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Manufacturing on rise, says Georgia lieutenant governor Cagle

Thursday, May 3, 2012 12:28 PM
Last updated Friday, May 4, 2012 1:30 AM
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Though Georgia lost about $4 billion in tax revenues during the economic recession, Lt. Gov. Casey Cagle told business leaders Thursday that it did produce at least one positive outcome.

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Georgia Lt. Gov. Casey Cagle was the keynote speaker at the Columbia County Chamber of Commerce Post-Legislative Breakfast. Cagle said lawmakers now are focused on growth and job creation.  JIM BLAYLOCK/STAFF
JIM BLAYLOCK/STAFF
Georgia Lt. Gov. Casey Cagle was the keynote speaker at the Columbia County Chamber of Commerce Post-Legislative Breakfast. Cagle said lawmakers now are focused on growth and job creation.

“The beauty of an economic downturn is that it leaves you no other choice,” said Cagle, referencing the need for lawmakers to reconsider the essential needs for state funding.

“State government is now more efficient and more effective,” he said during the Columbia County Chamber of Commerce Post-Legislative Breakfast.

With the economy on the rebound, Cagle said lawmakers now are focused on growth and job creation.

Other area lawmakers at the breakfast meeting added that the Legislature this year passed laws supporting the efforts to deepen the Sa­vann­ah River to support increased shipping at the Port of Savannah and eliminated taxes on energy used by manufacturers.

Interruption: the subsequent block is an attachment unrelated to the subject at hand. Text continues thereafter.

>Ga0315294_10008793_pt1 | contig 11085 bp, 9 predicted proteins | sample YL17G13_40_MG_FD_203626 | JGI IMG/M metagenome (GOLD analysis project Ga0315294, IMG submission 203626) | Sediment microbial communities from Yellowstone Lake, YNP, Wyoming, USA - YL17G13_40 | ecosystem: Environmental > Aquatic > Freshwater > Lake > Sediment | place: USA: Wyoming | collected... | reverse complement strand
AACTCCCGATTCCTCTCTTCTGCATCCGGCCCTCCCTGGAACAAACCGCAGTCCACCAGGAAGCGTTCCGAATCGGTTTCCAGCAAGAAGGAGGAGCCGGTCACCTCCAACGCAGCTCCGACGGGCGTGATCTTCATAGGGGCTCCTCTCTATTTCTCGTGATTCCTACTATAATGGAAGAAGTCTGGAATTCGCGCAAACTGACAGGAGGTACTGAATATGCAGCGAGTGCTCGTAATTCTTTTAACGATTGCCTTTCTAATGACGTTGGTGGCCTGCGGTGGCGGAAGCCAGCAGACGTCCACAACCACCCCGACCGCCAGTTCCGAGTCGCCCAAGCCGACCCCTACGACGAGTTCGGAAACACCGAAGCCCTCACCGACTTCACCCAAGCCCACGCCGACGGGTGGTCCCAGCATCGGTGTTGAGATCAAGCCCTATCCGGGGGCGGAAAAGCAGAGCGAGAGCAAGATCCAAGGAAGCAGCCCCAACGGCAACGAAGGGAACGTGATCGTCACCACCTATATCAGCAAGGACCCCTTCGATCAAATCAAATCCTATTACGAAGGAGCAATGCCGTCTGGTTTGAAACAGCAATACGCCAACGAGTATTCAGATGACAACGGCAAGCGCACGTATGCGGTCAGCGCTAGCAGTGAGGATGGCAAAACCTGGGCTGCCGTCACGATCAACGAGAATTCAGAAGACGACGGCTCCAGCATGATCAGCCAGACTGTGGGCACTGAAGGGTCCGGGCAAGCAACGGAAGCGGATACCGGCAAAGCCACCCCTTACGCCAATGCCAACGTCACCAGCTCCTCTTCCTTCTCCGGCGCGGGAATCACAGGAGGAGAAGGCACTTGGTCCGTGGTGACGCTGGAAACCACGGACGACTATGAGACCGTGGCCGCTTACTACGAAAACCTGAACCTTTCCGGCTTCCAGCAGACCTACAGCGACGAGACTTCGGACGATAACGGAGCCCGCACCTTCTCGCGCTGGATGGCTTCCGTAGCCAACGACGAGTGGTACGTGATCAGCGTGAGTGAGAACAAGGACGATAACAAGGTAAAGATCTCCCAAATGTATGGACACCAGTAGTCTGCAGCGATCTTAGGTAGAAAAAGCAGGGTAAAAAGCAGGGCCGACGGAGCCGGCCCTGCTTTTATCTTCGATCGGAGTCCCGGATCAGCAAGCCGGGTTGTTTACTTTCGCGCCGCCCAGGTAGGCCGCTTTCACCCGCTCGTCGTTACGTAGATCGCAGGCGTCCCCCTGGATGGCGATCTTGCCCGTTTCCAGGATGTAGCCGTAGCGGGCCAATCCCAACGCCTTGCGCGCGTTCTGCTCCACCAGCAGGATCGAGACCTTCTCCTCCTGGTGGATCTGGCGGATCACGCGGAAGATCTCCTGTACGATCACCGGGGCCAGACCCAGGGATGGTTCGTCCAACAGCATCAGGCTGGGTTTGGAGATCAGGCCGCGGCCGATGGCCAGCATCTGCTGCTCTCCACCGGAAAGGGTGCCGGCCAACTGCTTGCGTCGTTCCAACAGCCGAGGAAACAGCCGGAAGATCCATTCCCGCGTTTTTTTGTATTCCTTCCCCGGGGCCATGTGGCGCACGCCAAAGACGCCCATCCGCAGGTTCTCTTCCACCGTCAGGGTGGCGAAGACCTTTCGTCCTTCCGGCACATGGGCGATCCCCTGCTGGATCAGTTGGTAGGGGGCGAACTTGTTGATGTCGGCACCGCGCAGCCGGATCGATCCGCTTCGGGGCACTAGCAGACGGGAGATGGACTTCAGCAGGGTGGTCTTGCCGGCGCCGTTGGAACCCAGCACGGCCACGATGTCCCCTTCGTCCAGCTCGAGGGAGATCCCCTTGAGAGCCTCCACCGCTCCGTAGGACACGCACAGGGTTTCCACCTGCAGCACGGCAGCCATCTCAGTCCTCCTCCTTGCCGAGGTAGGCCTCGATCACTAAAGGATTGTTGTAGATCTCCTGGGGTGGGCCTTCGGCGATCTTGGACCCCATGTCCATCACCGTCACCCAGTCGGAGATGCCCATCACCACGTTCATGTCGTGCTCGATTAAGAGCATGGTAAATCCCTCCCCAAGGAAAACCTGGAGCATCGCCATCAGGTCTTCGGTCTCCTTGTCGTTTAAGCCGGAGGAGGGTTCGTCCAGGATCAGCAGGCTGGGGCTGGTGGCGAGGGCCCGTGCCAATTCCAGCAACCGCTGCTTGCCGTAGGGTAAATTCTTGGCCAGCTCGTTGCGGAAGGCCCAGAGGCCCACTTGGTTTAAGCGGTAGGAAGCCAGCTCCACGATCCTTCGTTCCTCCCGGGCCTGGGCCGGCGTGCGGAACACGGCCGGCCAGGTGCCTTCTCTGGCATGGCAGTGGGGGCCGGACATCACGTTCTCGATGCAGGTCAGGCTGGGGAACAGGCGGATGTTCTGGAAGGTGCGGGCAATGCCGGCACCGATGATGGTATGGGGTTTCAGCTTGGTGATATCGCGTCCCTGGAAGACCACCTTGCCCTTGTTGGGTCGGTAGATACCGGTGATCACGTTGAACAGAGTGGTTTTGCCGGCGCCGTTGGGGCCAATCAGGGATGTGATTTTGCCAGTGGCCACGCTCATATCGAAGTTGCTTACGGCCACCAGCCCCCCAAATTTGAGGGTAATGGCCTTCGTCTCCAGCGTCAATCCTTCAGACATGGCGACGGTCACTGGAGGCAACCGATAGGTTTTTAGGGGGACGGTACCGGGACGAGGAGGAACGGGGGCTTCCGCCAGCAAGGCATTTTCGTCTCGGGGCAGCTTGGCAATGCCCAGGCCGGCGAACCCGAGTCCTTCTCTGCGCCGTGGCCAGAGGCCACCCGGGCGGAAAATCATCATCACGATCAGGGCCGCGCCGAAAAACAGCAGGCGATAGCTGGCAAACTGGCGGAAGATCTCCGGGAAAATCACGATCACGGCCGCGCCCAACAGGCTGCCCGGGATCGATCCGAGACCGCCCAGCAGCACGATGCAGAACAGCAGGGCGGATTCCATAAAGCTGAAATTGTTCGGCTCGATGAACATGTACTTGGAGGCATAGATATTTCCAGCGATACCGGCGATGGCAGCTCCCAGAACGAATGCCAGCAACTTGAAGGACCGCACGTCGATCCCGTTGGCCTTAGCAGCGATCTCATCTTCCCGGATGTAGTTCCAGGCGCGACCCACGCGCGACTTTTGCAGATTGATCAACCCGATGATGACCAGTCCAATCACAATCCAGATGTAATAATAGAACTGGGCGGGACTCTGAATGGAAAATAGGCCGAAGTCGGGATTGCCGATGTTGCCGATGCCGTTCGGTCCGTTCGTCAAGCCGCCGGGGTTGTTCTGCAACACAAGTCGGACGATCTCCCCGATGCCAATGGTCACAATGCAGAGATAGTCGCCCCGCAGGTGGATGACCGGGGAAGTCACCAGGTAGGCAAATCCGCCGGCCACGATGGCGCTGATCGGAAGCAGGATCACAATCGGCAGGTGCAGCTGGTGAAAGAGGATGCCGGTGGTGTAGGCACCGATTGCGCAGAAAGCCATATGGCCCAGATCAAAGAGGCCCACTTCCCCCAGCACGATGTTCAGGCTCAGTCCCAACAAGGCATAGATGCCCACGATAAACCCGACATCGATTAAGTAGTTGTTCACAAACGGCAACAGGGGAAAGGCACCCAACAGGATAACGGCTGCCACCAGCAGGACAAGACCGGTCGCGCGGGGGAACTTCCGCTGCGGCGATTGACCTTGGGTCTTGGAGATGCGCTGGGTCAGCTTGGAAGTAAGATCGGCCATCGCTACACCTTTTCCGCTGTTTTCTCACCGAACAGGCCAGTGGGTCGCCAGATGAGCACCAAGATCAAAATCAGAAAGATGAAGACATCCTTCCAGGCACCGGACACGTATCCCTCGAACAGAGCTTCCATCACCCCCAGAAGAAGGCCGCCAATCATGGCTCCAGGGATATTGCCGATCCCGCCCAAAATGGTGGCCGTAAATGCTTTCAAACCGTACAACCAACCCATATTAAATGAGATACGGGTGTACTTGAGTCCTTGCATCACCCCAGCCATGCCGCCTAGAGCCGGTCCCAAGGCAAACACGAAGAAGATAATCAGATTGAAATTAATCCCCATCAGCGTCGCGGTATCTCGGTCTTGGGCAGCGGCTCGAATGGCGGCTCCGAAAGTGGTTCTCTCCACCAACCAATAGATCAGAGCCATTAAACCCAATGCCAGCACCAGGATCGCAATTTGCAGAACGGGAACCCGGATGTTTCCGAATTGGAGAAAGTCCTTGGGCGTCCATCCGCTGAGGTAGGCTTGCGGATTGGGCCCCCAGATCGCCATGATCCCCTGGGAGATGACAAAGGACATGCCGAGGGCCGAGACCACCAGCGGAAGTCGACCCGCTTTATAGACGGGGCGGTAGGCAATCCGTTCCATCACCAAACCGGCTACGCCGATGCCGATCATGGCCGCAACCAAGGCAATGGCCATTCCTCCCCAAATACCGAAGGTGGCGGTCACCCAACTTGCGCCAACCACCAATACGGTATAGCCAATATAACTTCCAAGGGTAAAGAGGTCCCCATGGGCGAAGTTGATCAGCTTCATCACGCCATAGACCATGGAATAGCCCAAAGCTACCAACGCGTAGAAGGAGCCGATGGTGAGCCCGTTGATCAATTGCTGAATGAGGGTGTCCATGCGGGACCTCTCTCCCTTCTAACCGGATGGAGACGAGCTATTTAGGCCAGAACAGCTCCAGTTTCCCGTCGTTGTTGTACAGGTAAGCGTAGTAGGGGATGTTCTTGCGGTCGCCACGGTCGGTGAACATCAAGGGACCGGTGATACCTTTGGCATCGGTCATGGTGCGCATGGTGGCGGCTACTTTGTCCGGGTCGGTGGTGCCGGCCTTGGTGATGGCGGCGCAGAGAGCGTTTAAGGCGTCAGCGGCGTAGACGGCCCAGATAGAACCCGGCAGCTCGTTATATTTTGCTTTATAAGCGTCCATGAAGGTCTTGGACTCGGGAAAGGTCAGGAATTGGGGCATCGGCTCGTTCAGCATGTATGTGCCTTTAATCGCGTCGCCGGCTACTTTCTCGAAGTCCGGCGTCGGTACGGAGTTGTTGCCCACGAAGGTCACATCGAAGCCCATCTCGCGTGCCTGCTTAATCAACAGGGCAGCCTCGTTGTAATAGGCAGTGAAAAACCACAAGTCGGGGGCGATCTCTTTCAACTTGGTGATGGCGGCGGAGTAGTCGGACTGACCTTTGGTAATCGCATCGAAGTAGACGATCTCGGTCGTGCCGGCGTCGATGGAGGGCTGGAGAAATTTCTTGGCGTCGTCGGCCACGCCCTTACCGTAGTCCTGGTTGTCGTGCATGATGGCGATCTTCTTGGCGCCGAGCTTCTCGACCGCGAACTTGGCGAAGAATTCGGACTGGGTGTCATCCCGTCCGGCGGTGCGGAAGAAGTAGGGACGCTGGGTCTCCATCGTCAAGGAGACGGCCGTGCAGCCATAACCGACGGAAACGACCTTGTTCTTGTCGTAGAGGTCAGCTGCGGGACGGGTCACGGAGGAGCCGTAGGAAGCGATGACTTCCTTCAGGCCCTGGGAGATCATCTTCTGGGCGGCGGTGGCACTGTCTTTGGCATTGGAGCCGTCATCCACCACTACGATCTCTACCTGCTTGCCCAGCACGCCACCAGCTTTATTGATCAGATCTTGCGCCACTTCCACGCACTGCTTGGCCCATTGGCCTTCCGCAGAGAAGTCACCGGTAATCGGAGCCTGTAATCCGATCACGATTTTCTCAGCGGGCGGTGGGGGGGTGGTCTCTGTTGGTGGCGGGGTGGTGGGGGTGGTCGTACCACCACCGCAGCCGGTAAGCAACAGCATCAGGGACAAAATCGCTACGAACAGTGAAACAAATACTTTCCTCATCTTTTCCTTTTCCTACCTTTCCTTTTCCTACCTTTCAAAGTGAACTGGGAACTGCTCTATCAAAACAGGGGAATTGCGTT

Such a measure provides an economic development tool to boost manufacturing business in the state.

“Manufacturing is coming back domestically,” Cagle said.

“As a percentage of value, America still leads the world in manufacturing,” he said, noting that “high-end goods” such as planes and automobiles mostly still are made in the U.S.

Cagle said manufacturers Mit­subishi and Caterpillar have or intend to build plants in Georgia.

To continue that growth, though, Cagle said the state needs a skilled workforce.

“Eighty percent of the workforce of tomorrow will need technical training,” he said.

To attain such a workforce, Cagle said Georgia needs more charter schools, specifically college and career academies, which blend high school and technical college curricula.

“We have to abandon the one-size-fits-all model,” he said.

Lawmakers in March passed a constitutional amendment that would allow the state to establish charter schools over the objection of local districts. Voters will decide in a referendum Nov. 6 whether to approve that change to the state constitution.


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